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Stranglehold
  PS3Shooter_3DNA  
  opened by paleface at 22:28:56 02/16/09  
  last modified by paleface at 22:54:38 02/16/09  
  paleface [sys=PS3; cat=Shooter_3D; loc=NA]
           
Ambitious third-person shooter that partnered with famous Hong Kong action director John Woo to make something of a sequel to the movie that finally earned him western attention on a large scale: "Hard Boiled," which starred Chow Yun-Fat as an unflappable Hong Kong detective capable of wading through extraordinary amounts of highly choreographed gunfire.
 
Recreating Hard Boiled's balletic gunplay and frenetic pacing in a video game seems like a real challenge, especially for a western developer, and I was surprised with how much of it Stranglehold gets right. They got Chow Yun-Fat's voice and digital likeness, which helps a great deal, but they also captured the dense feeling of the sets and sprays of bullets felt in those old Hong Kong movie shoot-outs, and came up with some clever ways to convey Woo's sequences of alternately high-speed and slow-motion gunplay.
 
As Chow's inspector "Tequila," you blast your way through a somewhat brief but quite varied series of levels. Many of these take place in the East, but some have Tequila hopping over to the States, and all of them have a distinct feeling of place. Parts of them look really spectacular, with memorable boss fights taking place in penthouse skyscrapers, or incredibly ornate hotel or restaurant lobbies packed with twisting Chinese dragons.
 
Tequila can interact with many of these surfaces, sort of "grinding" down railings while shooting, for instance, or diving on carts and rolling across the room...while shooting. Shooting's the important part, and admittedly a lot of the interactive grinds, flips, and slides he can do are kind of gimmicky, but the basic dive move he can do, where he jumps forward, backward, left or right while splaying himself vertically, with the game going into slow motion as his crosshairs converge on a valid target, works very well, and really does give the game an exciting, dynamic, and graceful feeling.
 
The game also gets the "dime a dozen" feeling of the old Hong Kong action flicks right, sending bucketfuls of goons at Tequila from every direction. This gets a little out of hand in later levels, where the game traps you in rooms with doors on all sides, and then keeps ambushing you by sending goons in through the door right behind you, and particularly in the last level, where it finally just resorts to what looked like unlimited respawns of guys through all the doors. Yeargh.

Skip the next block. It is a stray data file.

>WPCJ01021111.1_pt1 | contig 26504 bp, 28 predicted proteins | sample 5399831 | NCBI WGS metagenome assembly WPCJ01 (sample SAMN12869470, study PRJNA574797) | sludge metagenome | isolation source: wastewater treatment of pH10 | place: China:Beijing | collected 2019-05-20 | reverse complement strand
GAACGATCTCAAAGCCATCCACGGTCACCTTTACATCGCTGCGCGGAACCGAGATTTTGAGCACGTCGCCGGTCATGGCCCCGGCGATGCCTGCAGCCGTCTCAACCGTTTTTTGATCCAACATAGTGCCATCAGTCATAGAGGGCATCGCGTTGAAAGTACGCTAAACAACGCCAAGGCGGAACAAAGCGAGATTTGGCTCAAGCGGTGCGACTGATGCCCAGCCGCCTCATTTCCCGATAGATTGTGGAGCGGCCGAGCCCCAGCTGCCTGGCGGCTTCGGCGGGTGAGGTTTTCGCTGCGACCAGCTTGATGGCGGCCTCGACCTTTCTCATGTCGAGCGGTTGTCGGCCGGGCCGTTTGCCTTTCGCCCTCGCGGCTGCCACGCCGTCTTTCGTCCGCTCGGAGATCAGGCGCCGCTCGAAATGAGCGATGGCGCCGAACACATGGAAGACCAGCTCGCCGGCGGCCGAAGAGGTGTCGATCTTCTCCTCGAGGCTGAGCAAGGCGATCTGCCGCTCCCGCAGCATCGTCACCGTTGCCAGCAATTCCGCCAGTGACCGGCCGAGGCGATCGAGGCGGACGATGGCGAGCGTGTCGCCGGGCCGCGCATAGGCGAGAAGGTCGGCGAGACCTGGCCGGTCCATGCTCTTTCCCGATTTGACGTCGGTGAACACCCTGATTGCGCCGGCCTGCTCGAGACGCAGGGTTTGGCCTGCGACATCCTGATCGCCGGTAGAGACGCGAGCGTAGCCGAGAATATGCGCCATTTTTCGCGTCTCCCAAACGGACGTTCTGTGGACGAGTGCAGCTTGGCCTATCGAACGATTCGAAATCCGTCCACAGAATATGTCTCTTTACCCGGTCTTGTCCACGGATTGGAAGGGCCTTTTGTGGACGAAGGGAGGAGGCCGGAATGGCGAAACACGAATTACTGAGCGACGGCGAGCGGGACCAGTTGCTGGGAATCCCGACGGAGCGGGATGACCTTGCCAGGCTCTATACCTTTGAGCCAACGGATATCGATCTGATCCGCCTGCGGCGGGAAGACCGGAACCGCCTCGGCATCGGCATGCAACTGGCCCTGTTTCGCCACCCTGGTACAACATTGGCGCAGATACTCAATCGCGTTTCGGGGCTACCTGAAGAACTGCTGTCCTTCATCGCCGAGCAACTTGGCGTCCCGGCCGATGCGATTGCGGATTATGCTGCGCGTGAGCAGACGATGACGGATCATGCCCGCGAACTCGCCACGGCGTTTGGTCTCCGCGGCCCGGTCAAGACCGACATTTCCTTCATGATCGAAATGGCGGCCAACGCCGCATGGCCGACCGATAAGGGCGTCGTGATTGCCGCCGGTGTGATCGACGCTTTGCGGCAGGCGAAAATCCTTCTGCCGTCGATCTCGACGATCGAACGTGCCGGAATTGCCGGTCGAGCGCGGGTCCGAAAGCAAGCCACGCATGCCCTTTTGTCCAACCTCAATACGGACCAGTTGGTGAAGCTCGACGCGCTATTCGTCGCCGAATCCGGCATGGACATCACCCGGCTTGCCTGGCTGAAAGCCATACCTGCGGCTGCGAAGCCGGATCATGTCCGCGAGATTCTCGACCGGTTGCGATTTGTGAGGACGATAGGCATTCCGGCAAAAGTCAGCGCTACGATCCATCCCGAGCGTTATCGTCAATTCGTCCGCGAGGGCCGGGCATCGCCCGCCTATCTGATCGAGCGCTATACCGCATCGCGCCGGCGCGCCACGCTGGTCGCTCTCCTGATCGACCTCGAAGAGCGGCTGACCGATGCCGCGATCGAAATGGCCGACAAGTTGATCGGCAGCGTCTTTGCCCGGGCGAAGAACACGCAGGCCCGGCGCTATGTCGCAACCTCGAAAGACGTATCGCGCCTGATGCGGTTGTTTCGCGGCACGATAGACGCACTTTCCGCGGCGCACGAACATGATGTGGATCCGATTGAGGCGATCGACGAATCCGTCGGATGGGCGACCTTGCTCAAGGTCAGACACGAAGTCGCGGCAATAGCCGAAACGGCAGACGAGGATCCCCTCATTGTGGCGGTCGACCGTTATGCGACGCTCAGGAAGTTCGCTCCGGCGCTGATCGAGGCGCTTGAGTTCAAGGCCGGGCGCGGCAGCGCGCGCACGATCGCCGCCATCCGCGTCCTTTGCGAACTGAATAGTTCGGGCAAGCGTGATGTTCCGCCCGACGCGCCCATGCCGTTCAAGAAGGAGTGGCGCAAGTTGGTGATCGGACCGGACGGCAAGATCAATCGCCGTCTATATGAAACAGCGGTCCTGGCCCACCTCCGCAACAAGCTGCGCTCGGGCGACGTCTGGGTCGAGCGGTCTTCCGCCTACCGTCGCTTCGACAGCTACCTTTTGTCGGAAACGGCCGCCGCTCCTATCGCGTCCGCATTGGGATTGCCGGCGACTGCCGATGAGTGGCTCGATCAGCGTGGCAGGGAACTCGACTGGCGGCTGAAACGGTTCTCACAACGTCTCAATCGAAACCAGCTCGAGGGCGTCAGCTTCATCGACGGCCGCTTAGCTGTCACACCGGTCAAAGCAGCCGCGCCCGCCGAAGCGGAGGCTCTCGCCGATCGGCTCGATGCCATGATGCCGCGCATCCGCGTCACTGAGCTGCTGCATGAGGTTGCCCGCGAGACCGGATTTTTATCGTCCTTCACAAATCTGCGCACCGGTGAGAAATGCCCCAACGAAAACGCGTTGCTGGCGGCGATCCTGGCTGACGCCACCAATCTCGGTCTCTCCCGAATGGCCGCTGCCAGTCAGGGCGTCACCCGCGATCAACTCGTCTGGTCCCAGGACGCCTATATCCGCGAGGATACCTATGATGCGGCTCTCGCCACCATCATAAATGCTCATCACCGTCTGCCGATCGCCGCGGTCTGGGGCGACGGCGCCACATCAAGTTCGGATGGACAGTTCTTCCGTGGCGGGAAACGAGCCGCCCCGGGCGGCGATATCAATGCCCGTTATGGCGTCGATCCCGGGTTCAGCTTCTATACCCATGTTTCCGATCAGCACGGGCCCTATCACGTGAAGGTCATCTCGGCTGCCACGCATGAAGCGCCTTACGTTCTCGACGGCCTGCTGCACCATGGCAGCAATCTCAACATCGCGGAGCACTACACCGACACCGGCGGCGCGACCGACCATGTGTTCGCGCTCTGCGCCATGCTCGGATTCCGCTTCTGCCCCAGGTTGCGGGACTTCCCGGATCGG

The other problem that crops up is the game's performance; while the first few areas play at a surprisingly brisk clip, considering the heated gunplay and large amount of environmental detail (the first level as far as I remember is a packed Hong Kong street market, with goods hanging from every available surface, people and livestock everywhere, tons of destructible props, and all the things you'd expect to see in a good old Hong Kong action flick), a few of the levels really bog down. Fortunately it's only one or two that are bad the whole way through.
 
Oh yeah, another thing that didn't work so well were a few set-piece action sequences that take you out of the usual shooting and moving controls into shooting minigames of sorts. One type is sort of a rail shooting thing, like shooting a machinegun from the side of a moving helicopter; that gets dull, but fortunately only happens once or twice. The other, which happens maybe once per level, is where Tequila inexplicably walks right into a pack of bad guys: everyone draw their guns, and then you have to wiggle your shoulders back and forth to avoid slow-mo bullets while your view camera spins around to each bad guy in turn in a scripted sequence, giving you a few seconds--while shoulder-shimmying--to get a shot into them. Those aren't fun.
 
And the last level and its endless respawns blow. Other than that, it was pretty fun. Oh, the story is silly, but hey, this is a Hong Kong action flick, after all. The dialogue is actually better than most Hong Kong action flick dub jobs. Hm...so's the acting, when you get right down to it.
 
The version I have is the collector's edition or whatever, which I got because it said it came with Hard Boiled on the disc. This is true, but it isn't a true Blu-ray version, or even a real DVD version: it's a badly compressed low-res version, with really bad sound quality, that plays back through a custom interface from the game's main menu, which doesn't allow for standard fast-forward, reverse, slow-mo, etc.
    
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· disc.jpg

 
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